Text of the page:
Poland’s ruling Law and Justice (PiS) party doesn’t shy away from the authoritarian playbook to secure their power.
While the battle with the European Commission over the rule of law rages on, PiS is discreetly trying to tweak electoral law in their favour.
Last summer’s attempt to exclude smaller parties from winning European Parliament seats by raising the effective threshold to over 16 percent (with the EU’s maximum being five percent) was – unexpectedly – struck down by president Andrzej Duda.
With the upcoming parliamentary elections, it’s time for a sequel.
A new amendment to Poland’s electoral code successfully passed its first reading in parliament last Wednesday (17 July).
The bill, tabled again by PiS, makes a seemingly insignificant, yet potentially game-changing, modification to how election results are validated (or not).
Until now, the validity of any elections in the country was determined by the employment, social security and public affairs chamber of the Supreme Court.
But the chamber was abolished with PiS’s controversial 2017 bill.
According to the proposed law, this duty will now fall under the court’s extraordinary control and public affairs chamber.
If this change seems like a technicality, don’t be fooled. The new chamber, apart from a slightly shorter name, presents one significant advantage for the ruling party.
Its members are chosen by the National Council of the Judiciary (NCJ). This name might sound more familiar to the Brussels reader, as this is the body currently awaiting a preliminary ruling of the European Court of Justice (ECJ).
The court’s advocate general had already stated in his opinion that the NCJ is “dependent on the executive and legislative branches”, so the ruling will most likely follow the same line.
Indeed, out of the Council’s 25 members, 15 are chosen by the Sejm, the lower chamber of parliament (with a PiS majority), with others being parliamentarians and even the PiS justice minister himself.
In practice, with the new law, the validity of elections can ultimately be decided by the ruling party and its cronies. If it sounds like authoritarian territory, that’s because it is.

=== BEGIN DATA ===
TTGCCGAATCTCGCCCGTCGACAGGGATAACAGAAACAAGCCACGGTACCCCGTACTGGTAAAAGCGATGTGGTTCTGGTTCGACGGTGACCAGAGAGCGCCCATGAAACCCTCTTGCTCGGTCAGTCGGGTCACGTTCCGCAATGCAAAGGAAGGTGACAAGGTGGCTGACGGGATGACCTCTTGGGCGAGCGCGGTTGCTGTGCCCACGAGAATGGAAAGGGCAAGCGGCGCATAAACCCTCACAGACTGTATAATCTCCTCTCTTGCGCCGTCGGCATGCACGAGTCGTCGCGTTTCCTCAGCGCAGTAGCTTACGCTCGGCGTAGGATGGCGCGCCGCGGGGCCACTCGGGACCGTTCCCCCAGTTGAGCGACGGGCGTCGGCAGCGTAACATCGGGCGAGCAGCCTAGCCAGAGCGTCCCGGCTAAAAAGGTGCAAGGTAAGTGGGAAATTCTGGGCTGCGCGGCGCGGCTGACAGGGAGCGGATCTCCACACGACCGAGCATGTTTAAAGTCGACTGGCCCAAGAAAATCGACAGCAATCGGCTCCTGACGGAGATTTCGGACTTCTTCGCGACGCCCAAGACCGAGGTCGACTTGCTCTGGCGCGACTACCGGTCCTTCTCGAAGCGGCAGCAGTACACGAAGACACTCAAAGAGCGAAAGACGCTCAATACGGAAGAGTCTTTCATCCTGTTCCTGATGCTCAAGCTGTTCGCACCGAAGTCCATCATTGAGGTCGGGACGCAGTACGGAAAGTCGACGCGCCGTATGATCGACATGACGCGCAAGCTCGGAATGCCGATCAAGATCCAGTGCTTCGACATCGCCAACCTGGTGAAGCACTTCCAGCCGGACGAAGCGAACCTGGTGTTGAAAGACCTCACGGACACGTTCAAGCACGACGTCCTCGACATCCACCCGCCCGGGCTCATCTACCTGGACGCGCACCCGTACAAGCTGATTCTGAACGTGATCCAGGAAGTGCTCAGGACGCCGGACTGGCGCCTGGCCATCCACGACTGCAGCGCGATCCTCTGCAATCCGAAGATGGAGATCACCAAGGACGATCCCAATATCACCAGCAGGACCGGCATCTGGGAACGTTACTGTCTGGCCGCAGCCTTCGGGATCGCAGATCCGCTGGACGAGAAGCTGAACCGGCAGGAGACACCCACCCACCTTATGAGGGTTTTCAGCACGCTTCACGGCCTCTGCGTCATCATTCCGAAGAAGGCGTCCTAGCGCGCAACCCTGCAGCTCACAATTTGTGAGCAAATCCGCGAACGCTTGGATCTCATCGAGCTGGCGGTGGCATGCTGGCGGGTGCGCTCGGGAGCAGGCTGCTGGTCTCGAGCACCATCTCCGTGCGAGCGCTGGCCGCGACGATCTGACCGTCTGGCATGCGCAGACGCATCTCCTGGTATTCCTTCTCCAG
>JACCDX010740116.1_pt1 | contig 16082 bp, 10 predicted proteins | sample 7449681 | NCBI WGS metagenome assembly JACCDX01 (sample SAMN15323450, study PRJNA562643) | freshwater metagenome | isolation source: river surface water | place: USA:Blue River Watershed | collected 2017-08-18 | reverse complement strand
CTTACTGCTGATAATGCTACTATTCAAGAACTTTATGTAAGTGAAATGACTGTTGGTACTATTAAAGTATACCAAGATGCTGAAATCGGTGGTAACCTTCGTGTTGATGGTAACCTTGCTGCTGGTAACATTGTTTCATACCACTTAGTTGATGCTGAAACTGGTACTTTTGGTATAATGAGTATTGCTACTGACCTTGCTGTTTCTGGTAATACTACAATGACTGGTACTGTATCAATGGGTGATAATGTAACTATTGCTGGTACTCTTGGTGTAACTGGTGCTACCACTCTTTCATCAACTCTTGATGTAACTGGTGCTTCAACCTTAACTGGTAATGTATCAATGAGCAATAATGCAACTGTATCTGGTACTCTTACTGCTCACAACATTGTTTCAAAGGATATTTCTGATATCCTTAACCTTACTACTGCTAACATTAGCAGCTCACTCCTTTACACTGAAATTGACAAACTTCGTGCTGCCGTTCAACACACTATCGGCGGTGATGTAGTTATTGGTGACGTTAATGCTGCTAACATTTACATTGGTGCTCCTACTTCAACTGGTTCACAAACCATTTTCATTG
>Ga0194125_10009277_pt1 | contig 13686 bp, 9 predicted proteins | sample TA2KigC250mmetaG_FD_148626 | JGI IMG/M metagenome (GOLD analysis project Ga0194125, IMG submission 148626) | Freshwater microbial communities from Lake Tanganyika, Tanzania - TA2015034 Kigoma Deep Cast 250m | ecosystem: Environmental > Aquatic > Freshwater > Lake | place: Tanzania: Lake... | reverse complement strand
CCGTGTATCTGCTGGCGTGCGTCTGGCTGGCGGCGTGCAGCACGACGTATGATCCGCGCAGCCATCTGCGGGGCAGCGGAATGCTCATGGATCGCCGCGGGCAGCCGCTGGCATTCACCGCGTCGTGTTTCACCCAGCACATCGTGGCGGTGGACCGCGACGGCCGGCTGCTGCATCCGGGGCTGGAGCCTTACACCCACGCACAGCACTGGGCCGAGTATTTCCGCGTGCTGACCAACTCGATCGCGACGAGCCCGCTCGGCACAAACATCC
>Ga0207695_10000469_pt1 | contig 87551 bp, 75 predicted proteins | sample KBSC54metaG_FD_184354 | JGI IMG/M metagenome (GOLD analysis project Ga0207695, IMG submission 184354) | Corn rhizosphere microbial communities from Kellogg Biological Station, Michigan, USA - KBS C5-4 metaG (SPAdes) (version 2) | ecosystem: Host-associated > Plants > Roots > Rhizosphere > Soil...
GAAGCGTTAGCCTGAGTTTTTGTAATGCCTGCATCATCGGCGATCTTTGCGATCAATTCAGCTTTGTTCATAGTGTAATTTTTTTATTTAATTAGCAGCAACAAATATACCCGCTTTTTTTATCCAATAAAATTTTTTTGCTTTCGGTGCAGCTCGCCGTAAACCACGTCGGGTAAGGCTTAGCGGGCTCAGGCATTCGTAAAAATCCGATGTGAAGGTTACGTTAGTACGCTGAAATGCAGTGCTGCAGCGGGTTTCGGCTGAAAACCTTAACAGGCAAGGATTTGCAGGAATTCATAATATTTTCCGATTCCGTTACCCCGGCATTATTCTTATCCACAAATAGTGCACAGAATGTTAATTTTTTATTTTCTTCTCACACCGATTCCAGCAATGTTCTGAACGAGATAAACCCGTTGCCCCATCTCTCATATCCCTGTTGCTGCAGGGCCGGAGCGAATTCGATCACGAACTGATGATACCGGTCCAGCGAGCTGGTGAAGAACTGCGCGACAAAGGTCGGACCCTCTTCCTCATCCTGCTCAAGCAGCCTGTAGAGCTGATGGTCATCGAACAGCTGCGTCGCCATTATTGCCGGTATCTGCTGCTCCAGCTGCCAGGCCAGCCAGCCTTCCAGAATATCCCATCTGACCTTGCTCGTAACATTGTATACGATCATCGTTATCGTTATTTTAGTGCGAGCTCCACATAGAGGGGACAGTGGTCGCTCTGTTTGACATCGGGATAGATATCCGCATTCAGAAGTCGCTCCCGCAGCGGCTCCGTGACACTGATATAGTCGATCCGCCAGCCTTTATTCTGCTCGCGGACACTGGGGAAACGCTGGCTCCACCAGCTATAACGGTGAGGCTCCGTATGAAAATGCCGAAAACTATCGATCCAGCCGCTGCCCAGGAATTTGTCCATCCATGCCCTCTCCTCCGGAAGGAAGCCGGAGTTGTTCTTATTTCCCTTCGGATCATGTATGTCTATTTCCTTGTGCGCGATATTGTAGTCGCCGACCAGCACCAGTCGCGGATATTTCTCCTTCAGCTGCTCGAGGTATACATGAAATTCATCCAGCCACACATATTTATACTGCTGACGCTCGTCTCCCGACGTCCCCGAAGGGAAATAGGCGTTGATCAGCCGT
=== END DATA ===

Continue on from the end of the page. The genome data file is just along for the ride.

Heads or tails?
Opposition MP Jerzy Meysztowicz put it quite bluntly in his speech addressed to the ruling party: “The problem will be this: if you win the elections, that means they’re fine, and if you lose them, you determine they were falsified.
“What guarantee do we have that when you lose the elections you won’t question them and determine that sorry, but they didn’t count? And who will be deciding that? It will be the extraordinary control and public affairs chamber, that you nominate yourselves. Brilliant solution!”
Professor Marek Matczak, constitutional lawyer from Warsaw University, notices the anti-European aspect of PiS’s bold move.
In an interview with Gazeta.pl he calls it an “example of very irresponsible policy-making of the government”.
“We’re members of a community governed by certain rules. Instead of attempting to constructively solve the issue, the PiS government makes a move hostile towards the EU – it raises the competence of a body with serious doubts around it” he said, referring to the ECJ’s upcoming ruling.
“The government’s actions are provocative” according to Matczak.
Indeed, if the European court’s ruling confirms the serious doubts regarding the independence of the NCJ, chaos might ensue.
Even if the ECJ’s ruling doesn’t nullify all the NCJ’s judge nominations to date (which would then put into question the validity of potentially thousands of cases they had already judged on), a European court finding the Supreme Court’s new chamber invalid might easily be used as an argument in PiS’s anti-EU rhetoric.
It will join their ongoing accusations of the EU messing with Poland’s internal affairs, overshadowing the fact that it is Law and Justice itself which messes with the principles of democracy in the first place.
Ironically therefore, the ECJ’s ruling safeguarding the rule of law might fuel PiS’s justifications to abolish it.
While the opposition raises alarm, Matczak is cautiously hopeful.
“I see the mechanism of hijacking the NCJ to nominate a Supreme Court chamber, deciding in such a key issue as the validity of elections, as illegal and extremely harmful to democracy. They can be readying themselves ‘just in case’.
“There’s a risk of creating a tool that they can later use. But I know some of the members nominated to the control chamber and I believe that they are serious lawyers and will not let themselves be used politically”.
[Article originally published in EUobserver on 22/07/2019]